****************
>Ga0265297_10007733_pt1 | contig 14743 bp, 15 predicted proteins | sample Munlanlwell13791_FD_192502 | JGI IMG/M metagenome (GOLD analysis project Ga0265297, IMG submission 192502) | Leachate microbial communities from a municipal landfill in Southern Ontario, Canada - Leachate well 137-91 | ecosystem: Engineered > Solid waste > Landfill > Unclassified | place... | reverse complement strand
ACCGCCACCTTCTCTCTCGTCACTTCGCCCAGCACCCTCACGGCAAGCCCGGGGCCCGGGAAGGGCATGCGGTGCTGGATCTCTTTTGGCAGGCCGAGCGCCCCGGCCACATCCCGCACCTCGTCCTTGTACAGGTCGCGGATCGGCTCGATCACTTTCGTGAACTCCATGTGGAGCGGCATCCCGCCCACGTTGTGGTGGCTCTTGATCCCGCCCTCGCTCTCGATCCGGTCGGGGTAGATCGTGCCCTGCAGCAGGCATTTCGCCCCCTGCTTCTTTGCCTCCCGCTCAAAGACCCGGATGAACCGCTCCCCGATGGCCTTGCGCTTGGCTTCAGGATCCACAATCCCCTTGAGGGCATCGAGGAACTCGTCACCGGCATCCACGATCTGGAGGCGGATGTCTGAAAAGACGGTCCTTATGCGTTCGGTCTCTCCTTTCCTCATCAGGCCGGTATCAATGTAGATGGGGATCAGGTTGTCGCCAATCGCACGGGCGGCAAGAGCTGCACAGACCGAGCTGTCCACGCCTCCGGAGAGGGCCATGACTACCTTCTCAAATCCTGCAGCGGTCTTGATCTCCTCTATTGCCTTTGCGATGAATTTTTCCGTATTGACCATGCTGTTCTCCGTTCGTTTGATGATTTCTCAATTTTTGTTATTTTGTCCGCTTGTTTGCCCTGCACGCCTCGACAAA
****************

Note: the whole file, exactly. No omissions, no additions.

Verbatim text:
>Ga0265297_10007733_pt1 | contig 14743 bp, 15 predicted proteins | sample Munlanlwell13791_FD_192502 | JGI IMG/M metagenome (GOLD analysis project Ga0265297, IMG submission 192502) | Leachate microbial communities from a municipal landfill in Southern Ontario, Canada - Leachate well 137-91 | ecosystem: Engineered > Solid waste > Landfill > Unclassified | place... | reverse complement strand
ACCGCCACCTTCTCTCTCGTCACTTCGCCCAGCACCCTCACGGCAAGCCCGGGGCCCGGGAAGGGCATGCGGTGCTGGATCTCTTTTGGCAGGCCGAGCGCCCCGGCCACATCCCGCACCTCGTCCTTGTACAGGTCGCGGATCGGCTCGATCACTTTCGTGAACTCCATGTGGAGCGGCATCCCGCCCACGTTGTGGTGGCTCTTGATCCCGCCCTCGCTCTCGATCCGGTCGGGGTAGATCGTGCCCTGCAGCAGGCATTTCGCCCCCTGCTTCTTTGCCTCCCGCTCAAAGACCCGGATGAACCGCTCCCCGATGGCCTTGCGCTTGGCTTCAGGATCCACAATCCCCTTGAGGGCATCGAGGAACTCGTCACCGGCATCCACGATCTGGAGGCGGATGTCTGAAAAGACGGTCCTTATGCGTTCGGTCTCTCCTTTCCTCATCAGGCCGGTATCAATGTAGATGGGGATCAGGTTGTCGCCAATCGCACGGGCGGCAAGAGCTGCACAGACCGAGCTGTCCACGCCTCCGGAGAGGGCCATGACTACCTTCTCAAATCCTGCAGCGGTCTTGATCTCCTCTATTGCCTTTGCGATGAATTTTTCCGTATTGACCATGCTGTTCTCCGTTCGTTTGATGATTTCTCAATTTTTGTTATTTTGTCCGCTTGTTTGCCCTGCACGCCTCGACAAA